State of the Cait, and a Tip About Self-Assessment of Disability

I’m definitely doing better with the depression. The pain’s been worse, but I’ve been fighting through to keep working when it comes in, and accomplishing more of the bureaucracy stuff I have to do in applying for disability.

The tip about assessment of disability is this: A really useful thing I did when going to my doctor for the forms was to bring along one of my partners, a woman who helps me out a great deal in terms of how I live; she does the laundry, for instance, and prefers to do most of the cooking (for her reasons, which I’ll respect her privacy on). So she has a great position from which to be able to assess the ways in which my life is deflected from its path by my disabilities.

I tend to minimize the impact of my disabilities on my life, for several reasons. I was raised to not complain, to not whinge about things that made me unhappy. I also have lived with them for so long, it’s very hard for me to imagine how my life would be different if I didn’t. How do I assess how much more I would go out and spend time with people, or how much more I might work, or how much farther I could walk without stopping, when those activities have all been circumscribed with pain for as long as I’ve been considered an adult? 

So when they ask me to explain how my disabilities are having an impact on my life, I’m at a loss, somewhat. Humans can normalize almost anything, we’ve seen this in all sorts of situations when people have done amazing or appalling things at the edges of human endurance. How far could I walk without a cane? If well-prepared with sufficient meds (more than my usual amount; I reserve 25% of my meds in a given month to allow me functionality on occasions which require the extra help to be accomplished), I could probably walk a kilometre; without the extra meds, I’d be lucky to make it 100m without my stick. I don’t take stairs unless there’s no option. I don’t have a car anymore, partly because I can’t afford it, and partly because I don’t feel safe driving with the huge load of meds I now have to take to be able to go out in the world*.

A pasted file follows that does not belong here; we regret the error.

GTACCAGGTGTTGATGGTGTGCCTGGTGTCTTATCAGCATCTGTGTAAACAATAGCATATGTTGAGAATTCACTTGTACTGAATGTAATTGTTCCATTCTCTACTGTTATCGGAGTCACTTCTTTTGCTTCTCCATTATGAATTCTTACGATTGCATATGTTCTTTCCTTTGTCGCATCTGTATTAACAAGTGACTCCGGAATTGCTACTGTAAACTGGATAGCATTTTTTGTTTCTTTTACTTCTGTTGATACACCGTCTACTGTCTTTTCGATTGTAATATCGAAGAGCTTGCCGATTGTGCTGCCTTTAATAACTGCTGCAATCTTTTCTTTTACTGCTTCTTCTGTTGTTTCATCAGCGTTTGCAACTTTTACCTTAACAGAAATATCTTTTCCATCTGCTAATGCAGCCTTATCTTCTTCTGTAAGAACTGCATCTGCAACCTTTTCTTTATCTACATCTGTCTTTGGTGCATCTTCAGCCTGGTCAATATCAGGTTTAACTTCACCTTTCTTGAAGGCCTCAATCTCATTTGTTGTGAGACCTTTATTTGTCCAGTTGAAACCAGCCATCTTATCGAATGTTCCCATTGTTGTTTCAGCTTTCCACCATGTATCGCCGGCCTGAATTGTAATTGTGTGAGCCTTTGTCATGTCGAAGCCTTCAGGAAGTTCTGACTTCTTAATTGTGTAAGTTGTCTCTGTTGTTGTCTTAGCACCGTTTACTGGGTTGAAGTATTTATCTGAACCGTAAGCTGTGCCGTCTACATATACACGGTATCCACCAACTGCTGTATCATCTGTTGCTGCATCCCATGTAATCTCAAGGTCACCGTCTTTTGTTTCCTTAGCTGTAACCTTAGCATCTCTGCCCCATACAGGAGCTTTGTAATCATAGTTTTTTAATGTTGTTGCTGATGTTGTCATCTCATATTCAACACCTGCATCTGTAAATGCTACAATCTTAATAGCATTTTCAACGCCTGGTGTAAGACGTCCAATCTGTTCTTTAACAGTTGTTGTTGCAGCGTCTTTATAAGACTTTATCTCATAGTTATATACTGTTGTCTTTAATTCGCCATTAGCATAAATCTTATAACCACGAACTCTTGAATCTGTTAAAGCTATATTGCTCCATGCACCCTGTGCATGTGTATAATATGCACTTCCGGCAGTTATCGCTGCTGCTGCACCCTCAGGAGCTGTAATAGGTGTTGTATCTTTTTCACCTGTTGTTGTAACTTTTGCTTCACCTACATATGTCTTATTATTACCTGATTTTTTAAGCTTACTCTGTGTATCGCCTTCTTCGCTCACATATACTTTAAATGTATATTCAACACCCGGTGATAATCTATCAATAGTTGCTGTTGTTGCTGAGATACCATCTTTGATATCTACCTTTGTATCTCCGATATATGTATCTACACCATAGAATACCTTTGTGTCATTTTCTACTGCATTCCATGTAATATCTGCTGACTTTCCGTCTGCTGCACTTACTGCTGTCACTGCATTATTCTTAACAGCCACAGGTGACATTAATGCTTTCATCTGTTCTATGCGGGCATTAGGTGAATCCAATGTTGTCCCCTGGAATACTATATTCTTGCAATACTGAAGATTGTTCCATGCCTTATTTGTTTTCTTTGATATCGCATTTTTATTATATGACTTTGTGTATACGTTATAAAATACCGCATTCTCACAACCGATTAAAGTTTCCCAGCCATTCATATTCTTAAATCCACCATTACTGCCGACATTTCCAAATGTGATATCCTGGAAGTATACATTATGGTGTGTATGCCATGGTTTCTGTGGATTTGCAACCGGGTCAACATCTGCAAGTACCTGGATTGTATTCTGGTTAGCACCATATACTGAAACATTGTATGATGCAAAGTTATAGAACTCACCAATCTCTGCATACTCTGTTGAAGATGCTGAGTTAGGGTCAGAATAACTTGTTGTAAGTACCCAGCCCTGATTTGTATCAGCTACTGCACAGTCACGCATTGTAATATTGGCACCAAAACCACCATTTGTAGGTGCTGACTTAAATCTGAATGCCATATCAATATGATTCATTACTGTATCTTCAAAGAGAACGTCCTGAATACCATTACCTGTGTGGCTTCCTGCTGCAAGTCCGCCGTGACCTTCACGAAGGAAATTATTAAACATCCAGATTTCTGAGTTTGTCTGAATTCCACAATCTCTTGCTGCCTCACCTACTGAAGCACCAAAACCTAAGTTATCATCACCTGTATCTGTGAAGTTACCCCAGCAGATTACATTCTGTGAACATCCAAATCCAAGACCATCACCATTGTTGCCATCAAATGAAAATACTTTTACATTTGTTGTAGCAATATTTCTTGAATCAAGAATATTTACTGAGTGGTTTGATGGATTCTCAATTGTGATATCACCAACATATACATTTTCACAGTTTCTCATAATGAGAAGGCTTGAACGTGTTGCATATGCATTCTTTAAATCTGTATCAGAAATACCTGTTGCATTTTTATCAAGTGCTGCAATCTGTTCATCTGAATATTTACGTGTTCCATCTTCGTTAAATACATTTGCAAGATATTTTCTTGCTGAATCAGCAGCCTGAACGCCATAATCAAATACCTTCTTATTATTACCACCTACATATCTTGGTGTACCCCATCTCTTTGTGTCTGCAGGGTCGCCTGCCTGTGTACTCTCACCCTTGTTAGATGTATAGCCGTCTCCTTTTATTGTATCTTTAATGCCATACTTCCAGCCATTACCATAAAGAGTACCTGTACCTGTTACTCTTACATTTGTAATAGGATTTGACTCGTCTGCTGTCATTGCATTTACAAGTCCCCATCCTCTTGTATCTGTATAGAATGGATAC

I don’t see these as impairments, anymore, they’re just the limits of my life. 

Any road, that’s my tip of the day for how to get a more accurate picture of your own impairments: ask someone who knows you well, and doesn’t share your impairments, what they view as the ways in which your life is different from what might be expected.

* Before you ask, no, I never use my herbal remedy and drive (minimum two hours, prefer three, after last use before I’ll drive, and remember, I use it constantly, so my intoxication from it is pretty minimal – even so, three hours if I can get them). My physical crippledness comes from an encounter with an intoxicated driver. The last thing I ever want to do is put someone else in a casket, or in this same state, because I thought I was too important to pay attention to research showing how bad it is to drive intoxicated. 

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2 thoughts on “State of the Cait, and a Tip About Self-Assessment of Disability

  1. I identify so much with what you have written here. I dread having to fill out forms/answer questions about my disability because the way that I cope from day to day is to focus on the things I can still do not the things I can’t. It is so hard to have to have to compare my own abilities to ‘normal’ people and realise just how abnormal and limited my life has become.

    • Exactly. There have been a lot of small bits of the process where I’ve been thinking, “Wait, that’s not how it is for everyone?” At one point during an appointment, my ex (who has also accompanied me) looked at me funny when I said I could work 25 hours a week at a job outside my home. I said, “What? When I was working for the $BANK I was doing 25 to 30 hours a week regularly.”

      She said, “Regularly? You’d work, come home, collapse, possibly eat once before midnight and turning in to start the process over. Weekends you did nothing, because you had to recuperate from the week.”

      I said, “Well, I thought everyone was tired when they came home from work, that’s how they talk about it, how they show it on TV.”

      “Tired is one thing. Collapsing into an almost unbroken period of 16 hours of lying down is a little beyond tired. And that’s you since you got the pain pills. It was much worse before that.”

      Thanks for commenting. 🙂

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